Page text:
Okay, Michael Moore is not Jewish, but he’s a menschy guy who cannot abide injustice. Co-hosting—with Fran Leibowitz-- a post-screening party for Netflix’s documentary, One of Us, this week at the Waverly Inn, the Oscar winning documentarian and recent Broadway star could not restrain his indignation at the plight of Etty, an Orthodox Jewish woman in her ‘30’s whose children were taken away from her when she left her abusive husband. One of three ostracized by the Hasidic community, featured in this award-winning non-fiction film by Rachel Grady and Heidi Ewing, Etty and her story especially seems to grab everyone by the throat. She is seen to be a loving mother. Clearly it is a crime against all human instinct and decency to take children away from such a mother. Leibowitz, who is Jewish, rightly pointed out that the current wave of extreme Judaism is not the Hasidism she knew growing up, but a more improvised, puzzling and arbitrary variant.
Fundamentalism in any faith thrives on a sense of self-righteousness, Luzer, another star of this film told me; it is used to justify outrageous and inhumane behavior. An aspiring actor, he has left behind a wife and children to pursue his dreams. Ari, the third story recounted in One of Us, is a young man who was sexually abused by an authority figure in the community. The filmmakers balance their assessment of this sect of Jews interviewing a rabbi. With his beard and black hat, this rabbi out of central casting tells the filmmakers, many find comfort and happiness in this community. Fair enough, but as Michael Moore in his bravado style and sense of decency noted, we need to get better legal help for Etty, who now is studying to become a human rights attorney.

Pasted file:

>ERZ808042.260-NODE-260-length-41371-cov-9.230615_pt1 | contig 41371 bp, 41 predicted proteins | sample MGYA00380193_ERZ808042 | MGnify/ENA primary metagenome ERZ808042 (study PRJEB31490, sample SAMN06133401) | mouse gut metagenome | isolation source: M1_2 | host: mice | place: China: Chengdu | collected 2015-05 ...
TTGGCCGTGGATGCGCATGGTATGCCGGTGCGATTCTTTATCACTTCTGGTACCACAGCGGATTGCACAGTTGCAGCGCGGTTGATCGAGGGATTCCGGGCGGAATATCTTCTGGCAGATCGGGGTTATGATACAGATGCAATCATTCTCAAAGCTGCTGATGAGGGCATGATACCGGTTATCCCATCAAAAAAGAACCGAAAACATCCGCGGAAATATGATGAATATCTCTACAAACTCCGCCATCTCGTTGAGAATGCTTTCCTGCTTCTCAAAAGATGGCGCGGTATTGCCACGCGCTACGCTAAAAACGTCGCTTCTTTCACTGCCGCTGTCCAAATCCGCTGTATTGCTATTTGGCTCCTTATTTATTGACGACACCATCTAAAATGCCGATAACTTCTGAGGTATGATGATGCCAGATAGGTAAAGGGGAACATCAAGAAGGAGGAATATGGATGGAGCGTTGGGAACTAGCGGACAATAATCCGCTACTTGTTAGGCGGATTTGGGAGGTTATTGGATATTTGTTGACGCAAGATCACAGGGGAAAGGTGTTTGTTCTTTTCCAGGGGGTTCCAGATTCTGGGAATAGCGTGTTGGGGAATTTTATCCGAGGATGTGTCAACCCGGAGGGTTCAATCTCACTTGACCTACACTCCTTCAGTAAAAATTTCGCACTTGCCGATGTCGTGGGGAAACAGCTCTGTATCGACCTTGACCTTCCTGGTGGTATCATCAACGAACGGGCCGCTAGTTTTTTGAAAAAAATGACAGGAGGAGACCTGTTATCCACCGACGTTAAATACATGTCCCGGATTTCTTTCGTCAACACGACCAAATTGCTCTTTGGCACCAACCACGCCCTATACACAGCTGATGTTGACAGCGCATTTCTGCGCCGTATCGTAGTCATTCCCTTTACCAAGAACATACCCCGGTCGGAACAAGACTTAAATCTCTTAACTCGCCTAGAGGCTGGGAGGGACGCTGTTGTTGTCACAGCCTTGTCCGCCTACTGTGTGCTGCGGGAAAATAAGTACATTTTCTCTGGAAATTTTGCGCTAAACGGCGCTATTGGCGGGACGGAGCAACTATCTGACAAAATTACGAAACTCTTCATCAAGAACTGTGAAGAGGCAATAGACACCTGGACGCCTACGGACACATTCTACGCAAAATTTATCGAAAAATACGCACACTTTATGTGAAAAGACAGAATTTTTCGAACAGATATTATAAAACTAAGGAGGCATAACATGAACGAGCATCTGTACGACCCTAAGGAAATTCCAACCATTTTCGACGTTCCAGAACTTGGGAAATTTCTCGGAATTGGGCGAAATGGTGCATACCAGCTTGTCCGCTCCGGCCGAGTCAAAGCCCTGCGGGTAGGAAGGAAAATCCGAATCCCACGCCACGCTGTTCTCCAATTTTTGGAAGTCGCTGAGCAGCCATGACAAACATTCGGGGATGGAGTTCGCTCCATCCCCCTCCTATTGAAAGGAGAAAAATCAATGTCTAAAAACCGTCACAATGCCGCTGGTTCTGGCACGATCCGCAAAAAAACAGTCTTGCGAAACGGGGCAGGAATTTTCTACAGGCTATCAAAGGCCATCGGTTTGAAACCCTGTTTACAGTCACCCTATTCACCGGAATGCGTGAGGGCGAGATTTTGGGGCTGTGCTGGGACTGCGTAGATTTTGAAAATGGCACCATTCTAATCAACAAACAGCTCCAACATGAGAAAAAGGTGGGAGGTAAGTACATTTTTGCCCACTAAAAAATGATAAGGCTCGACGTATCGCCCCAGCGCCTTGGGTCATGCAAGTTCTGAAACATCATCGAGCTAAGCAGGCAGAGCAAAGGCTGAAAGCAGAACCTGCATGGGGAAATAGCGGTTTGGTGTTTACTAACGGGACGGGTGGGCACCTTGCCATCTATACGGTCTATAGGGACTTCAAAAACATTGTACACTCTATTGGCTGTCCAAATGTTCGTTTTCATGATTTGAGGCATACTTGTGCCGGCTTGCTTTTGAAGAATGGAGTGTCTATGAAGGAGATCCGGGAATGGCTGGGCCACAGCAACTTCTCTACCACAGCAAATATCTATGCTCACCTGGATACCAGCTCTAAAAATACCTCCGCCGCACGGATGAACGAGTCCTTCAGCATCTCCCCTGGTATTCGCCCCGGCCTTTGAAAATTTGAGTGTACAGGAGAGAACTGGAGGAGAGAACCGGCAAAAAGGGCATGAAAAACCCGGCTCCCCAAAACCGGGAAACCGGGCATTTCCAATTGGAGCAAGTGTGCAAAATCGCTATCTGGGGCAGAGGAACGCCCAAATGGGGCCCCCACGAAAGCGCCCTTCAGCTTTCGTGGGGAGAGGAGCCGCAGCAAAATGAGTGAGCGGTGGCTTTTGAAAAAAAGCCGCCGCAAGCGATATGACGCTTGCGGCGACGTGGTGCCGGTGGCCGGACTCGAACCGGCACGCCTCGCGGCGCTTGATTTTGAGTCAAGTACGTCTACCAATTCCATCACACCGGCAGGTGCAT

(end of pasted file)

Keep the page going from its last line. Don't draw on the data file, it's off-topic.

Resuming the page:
Of course, Fran Leibowitz could not miss the chance to point out, speaking of abuse, Harvey Weinstein lives across the street, but he’s not here right now.
A version of this post also appears on Gossip Central